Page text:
The method is a departure from the established process of producing biodiesel, which is accomplished by reacting fats and oils with alcohols.
"Conventionally, when you are producing biodiesel from a feedstock that is rich in free fatty acids like microalgae oil, you must first separate the fatty acids that can ruin the effectiveness of the catalyst, and then you can perform the catalytic reactions that produce the fuel," said
Creating a bi-functional nanoparticle also improved the resulting green diesel. Using nickel for the fuel conversion alone, the process resulted in too strong of a reaction, with hydrocarbon chains that had broken down. The process, called "cracking," created a product that held less potential as a fuel.
"A very interesting thing happened when we added the component responsible for the sequestration of the fatty acids," said Slowing. "We no longer saw the cracking of molecules. So the result is a better catalyst that produces a hydrocarbon that looks much more like diesel. "
"It also leaves the other components of the oil behind, valuable molecules that have potential uses for the pharmaceutical and food industries," said Slowing.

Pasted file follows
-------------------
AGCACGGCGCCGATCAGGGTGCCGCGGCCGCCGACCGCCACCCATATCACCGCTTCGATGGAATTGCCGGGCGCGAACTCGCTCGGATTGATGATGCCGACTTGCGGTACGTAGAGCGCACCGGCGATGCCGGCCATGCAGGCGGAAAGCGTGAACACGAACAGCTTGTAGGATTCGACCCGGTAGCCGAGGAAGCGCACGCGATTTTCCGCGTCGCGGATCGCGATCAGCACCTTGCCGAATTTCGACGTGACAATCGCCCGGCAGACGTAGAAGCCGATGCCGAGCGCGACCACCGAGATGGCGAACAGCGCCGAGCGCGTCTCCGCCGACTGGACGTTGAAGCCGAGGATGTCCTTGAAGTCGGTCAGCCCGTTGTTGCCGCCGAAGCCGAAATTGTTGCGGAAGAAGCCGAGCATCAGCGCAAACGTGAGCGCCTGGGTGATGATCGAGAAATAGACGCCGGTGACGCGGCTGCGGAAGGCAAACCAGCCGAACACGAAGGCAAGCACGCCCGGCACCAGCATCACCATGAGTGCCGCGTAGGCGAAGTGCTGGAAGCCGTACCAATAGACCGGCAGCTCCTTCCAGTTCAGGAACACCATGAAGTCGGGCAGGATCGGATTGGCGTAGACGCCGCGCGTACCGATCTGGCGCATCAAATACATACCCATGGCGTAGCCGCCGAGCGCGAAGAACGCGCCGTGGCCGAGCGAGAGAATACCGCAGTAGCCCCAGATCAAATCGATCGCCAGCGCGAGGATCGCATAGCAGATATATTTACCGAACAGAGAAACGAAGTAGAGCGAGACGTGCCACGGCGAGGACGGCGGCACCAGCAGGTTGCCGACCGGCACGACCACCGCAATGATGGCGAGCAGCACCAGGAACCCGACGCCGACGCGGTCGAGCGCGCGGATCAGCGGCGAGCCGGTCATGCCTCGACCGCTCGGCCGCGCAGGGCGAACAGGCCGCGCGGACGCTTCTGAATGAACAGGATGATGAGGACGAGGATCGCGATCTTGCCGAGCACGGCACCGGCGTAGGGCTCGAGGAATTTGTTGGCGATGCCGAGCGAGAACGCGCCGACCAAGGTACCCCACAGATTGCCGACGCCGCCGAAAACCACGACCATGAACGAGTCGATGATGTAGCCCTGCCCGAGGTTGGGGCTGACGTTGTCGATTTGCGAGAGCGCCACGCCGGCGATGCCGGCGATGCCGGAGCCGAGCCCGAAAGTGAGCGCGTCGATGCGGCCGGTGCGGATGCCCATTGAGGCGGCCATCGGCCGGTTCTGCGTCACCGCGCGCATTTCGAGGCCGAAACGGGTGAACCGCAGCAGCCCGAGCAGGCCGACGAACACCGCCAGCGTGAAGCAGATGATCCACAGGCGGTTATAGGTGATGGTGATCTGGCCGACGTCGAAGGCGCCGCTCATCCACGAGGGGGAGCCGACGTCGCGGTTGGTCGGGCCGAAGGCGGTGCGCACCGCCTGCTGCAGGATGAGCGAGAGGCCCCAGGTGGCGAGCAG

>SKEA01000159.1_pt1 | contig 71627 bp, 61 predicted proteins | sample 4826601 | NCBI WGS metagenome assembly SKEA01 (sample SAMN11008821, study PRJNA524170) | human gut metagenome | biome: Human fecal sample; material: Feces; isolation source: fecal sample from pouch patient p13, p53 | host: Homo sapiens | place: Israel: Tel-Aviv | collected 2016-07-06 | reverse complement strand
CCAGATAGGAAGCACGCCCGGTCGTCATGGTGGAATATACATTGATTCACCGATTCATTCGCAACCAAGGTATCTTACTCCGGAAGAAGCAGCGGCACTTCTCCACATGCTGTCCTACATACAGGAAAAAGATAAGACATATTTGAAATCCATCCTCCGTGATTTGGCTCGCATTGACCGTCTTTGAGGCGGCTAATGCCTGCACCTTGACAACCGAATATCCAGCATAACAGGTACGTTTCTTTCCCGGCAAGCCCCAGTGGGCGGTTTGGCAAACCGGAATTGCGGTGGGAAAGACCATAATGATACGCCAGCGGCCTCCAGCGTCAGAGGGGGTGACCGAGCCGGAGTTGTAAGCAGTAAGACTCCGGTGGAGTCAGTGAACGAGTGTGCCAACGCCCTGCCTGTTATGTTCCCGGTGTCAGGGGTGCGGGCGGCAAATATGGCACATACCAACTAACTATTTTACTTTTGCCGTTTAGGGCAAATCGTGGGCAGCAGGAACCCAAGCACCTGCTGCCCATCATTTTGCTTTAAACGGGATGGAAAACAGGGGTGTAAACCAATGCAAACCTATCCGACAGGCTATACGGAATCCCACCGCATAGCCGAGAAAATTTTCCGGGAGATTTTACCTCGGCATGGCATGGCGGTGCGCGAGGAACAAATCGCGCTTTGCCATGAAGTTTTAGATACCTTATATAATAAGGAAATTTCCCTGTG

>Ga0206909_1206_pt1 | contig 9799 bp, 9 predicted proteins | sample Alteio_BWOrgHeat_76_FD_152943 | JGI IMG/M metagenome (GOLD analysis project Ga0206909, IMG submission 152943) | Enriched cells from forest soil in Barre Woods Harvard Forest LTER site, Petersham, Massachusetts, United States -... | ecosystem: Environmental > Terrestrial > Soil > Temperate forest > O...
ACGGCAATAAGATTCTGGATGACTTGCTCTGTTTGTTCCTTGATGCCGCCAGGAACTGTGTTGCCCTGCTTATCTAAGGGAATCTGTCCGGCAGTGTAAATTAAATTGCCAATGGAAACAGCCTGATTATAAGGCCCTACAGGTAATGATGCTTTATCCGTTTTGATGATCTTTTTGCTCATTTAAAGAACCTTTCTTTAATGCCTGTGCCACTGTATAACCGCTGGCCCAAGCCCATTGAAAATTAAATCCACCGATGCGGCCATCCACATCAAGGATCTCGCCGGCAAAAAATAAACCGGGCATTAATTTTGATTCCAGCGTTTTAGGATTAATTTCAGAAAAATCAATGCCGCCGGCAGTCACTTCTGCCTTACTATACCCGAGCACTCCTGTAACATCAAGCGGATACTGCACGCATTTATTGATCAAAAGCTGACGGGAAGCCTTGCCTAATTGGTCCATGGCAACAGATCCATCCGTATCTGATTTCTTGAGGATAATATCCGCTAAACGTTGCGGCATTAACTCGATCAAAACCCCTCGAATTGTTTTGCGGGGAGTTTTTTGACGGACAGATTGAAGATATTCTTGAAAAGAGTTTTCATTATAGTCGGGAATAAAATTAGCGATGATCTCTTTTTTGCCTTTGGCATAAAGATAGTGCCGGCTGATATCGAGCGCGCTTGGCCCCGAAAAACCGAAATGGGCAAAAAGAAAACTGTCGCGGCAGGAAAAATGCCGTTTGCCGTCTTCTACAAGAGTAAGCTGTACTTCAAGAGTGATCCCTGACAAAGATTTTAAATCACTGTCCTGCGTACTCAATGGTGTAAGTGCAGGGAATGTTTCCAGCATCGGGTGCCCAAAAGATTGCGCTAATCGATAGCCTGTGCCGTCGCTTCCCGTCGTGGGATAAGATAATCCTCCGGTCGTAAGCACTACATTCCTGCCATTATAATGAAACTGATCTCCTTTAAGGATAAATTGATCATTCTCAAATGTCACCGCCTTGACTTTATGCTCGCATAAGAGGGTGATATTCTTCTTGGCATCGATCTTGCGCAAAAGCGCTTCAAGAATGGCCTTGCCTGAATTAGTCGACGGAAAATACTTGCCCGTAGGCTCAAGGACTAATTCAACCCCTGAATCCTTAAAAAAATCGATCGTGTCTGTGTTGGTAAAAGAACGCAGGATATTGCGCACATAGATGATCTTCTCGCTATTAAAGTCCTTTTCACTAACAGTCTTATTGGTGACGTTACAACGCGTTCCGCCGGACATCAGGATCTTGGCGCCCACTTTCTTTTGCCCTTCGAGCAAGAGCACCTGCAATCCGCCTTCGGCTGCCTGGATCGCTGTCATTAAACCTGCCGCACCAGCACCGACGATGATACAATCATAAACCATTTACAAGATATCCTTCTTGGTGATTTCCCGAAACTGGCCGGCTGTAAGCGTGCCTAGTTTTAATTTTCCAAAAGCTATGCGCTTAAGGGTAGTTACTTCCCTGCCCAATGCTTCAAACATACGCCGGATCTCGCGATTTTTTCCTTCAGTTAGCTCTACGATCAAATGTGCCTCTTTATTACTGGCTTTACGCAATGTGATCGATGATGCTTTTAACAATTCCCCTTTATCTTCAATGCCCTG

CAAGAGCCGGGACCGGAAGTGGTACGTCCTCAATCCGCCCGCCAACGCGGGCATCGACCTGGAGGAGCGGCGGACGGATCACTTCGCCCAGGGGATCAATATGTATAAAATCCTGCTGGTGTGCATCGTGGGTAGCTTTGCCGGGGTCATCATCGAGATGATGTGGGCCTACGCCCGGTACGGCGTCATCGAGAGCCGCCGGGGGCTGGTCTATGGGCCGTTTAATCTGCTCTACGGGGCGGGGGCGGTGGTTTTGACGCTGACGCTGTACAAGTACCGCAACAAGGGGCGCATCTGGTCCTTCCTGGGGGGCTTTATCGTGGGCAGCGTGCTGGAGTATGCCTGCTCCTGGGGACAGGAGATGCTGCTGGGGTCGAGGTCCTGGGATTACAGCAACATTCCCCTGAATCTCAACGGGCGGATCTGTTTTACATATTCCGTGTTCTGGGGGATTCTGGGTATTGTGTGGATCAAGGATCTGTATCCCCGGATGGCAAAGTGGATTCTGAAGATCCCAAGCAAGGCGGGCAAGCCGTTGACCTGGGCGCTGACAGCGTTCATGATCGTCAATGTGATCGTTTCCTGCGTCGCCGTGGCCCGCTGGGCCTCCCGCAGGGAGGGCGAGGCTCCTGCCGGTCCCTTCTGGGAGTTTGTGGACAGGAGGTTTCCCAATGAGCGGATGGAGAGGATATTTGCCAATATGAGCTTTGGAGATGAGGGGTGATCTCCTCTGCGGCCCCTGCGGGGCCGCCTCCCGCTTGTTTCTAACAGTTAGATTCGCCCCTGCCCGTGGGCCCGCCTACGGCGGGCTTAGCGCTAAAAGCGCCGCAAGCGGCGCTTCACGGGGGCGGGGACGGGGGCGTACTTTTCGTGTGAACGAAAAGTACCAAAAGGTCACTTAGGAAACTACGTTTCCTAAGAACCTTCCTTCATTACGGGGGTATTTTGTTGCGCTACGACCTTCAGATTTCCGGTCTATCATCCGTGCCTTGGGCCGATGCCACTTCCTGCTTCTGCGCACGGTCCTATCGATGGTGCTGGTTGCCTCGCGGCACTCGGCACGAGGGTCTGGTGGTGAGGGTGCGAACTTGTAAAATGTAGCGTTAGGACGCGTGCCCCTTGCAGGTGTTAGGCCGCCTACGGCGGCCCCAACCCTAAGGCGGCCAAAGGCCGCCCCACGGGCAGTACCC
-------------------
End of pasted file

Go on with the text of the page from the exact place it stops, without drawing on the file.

But Slowing, along with
"As part of the mission of the DOE, we are focused on researching the fundamental science necessary to create the process; but the resulting technology should in principle be scalable for industry," he said.
The process is discussed in a paper, "Bifunctional Adsorbent-Catalytic Nanoparticles for the Refining of Renewable Feedstocks" published in 2013 in ACS Catalysis, and also in "Supported Iron Nanoparticles for the Hydrodeoxygenationof Microalgal Oil to Green Diesel" published in
A patent application has been filed for this technology; it is available for licensing from the
This research is supported by the
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